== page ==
Stress takes on a whole new meaning in 2020. How can you give yourself moments of micro-recoveries throughout your stressful days? In this episode, Sara speaks with Dina Nunziato, LCSW, the Director of Counseling & Psychological Services at the Health & Wellness Center at Sarah Lawrence College about recognizing stress in the body, mindfulness and other self care techniques.
In the Saracast, Sara uses Creative Exercises to ground herself & her guests before each interview. We can bring moments of intention and creative expression to our day in small ways, like at the start or end of meetings, or as we transition from one activity to the next, to feel centered, grounded, and present as we move through our days.
Creative Exercise: Heart to Heart
Place your hands over your heart as you breathe, noticing your heartbeat slowing down. Pay attention to the pace of your heartbeat as it slows. Take three deep breaths in and out.
“Luckily, our bodies have not just a sympathetic nervous system but a parasympathetic nervous system that can balance one another. Once you notice that your body has gone into a stress response, the point is not to stay in this chronic stress space but to really start to elicit a relaxation response, where you bring on the parasympathetic nervous system and really start to balance it. We can’t wait until that annual 2 week vacation. I would argue we can’t even wait for a weekend. I argue for micro-recoveries all day long so that you’re not ratcheting up, but all day long you’re trying to keep yourself in balance and in what I would call a healthy stress place.” -Dina Nunziato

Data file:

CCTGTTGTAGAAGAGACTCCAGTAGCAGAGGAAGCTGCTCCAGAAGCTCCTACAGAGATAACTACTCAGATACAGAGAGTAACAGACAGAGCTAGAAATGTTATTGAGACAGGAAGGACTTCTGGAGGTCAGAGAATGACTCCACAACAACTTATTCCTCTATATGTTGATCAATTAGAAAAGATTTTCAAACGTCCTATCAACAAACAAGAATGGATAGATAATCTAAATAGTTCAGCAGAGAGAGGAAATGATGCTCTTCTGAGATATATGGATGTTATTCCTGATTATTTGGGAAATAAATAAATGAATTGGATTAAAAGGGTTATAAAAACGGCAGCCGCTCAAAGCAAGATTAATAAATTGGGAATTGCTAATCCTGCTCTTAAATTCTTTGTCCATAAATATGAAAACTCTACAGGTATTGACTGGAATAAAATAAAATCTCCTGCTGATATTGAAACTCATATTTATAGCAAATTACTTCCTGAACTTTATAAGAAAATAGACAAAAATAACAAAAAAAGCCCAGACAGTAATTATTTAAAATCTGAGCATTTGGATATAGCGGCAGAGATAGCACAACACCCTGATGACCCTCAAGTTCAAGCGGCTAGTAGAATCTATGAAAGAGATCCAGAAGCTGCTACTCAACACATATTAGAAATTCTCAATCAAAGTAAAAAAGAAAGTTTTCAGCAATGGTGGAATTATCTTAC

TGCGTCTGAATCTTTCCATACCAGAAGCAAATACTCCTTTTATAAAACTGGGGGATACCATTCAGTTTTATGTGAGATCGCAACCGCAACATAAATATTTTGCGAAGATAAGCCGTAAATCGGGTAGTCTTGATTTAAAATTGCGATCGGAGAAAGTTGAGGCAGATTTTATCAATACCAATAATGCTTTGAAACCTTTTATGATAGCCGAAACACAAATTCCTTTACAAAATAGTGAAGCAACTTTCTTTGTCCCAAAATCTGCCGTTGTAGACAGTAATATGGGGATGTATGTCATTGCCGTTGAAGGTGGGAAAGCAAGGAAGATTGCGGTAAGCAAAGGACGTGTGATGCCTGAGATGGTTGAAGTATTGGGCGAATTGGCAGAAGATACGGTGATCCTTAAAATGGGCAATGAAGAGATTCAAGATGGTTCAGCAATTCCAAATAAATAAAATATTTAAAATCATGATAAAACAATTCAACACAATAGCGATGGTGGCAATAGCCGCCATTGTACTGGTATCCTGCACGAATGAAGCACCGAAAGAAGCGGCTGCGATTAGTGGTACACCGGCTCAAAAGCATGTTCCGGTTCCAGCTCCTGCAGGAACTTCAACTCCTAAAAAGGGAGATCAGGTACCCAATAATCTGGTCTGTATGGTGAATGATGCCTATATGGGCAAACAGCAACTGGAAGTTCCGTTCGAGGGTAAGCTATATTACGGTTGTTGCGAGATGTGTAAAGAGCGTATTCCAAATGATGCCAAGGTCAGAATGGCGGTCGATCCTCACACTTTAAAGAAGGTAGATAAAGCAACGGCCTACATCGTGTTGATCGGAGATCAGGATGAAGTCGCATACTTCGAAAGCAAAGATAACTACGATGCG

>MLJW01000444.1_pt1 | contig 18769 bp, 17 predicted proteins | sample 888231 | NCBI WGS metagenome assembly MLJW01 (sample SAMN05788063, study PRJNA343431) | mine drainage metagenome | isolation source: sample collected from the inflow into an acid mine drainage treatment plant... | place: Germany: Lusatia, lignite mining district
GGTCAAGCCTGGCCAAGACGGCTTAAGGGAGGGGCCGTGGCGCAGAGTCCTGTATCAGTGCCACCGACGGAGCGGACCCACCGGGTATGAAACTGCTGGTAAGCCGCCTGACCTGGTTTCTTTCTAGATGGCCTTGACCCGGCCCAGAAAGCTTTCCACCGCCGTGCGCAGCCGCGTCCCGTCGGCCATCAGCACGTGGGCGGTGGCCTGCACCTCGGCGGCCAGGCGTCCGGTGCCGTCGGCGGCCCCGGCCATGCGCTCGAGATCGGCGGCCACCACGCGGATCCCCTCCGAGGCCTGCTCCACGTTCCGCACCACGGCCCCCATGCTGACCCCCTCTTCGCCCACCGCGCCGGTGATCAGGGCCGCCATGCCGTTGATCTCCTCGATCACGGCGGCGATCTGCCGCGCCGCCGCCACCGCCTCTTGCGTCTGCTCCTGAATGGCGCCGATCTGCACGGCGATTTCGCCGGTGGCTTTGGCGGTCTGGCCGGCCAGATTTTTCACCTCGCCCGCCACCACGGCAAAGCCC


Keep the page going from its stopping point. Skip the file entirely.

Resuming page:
Managing Stress and Developing Educator Self-Care through Mindfulness Course Description
About the Counseling & Psychological Services at Sarah Lawrence College
About Dialectical Behavior Therapy
“One of the things that I really hone in on is the idea of understanding how your body communicates and reacts to the stress response. We’ve all heard of the stress response, flight fight or freeze, and I think it’s very, very important to know our own body’s signals. Because the response my body sends to me when I’m stressed are not necessarily the signals your body sends to you when you’re stressed. We can talk about them in general, because they’re physical. There are physical cues, emotional, behavioral, there’s cognitive cues. You need to understand your own stress response, and then you need to pay attention to it.” -Dina Nunziato
About Dina Nunziato
Dina Nunziato, LCSW, is the Director of Counseling & Psychological Services at the Health & Wellness Center at Sarah Lawrence College. She completed her Master’s degree at NYU in 1989 and received postgraduate training at the Training & Research Institute for Self Psychology. In addition to her work at Sarah Lawrence, she has taught Integrated Clinical Practice at NYU’s Graduate School of Clinical Social Work. Her current research interests include the use of mindfulness and positive psychology to support academic success, social engagement, and emotional wellbeing.
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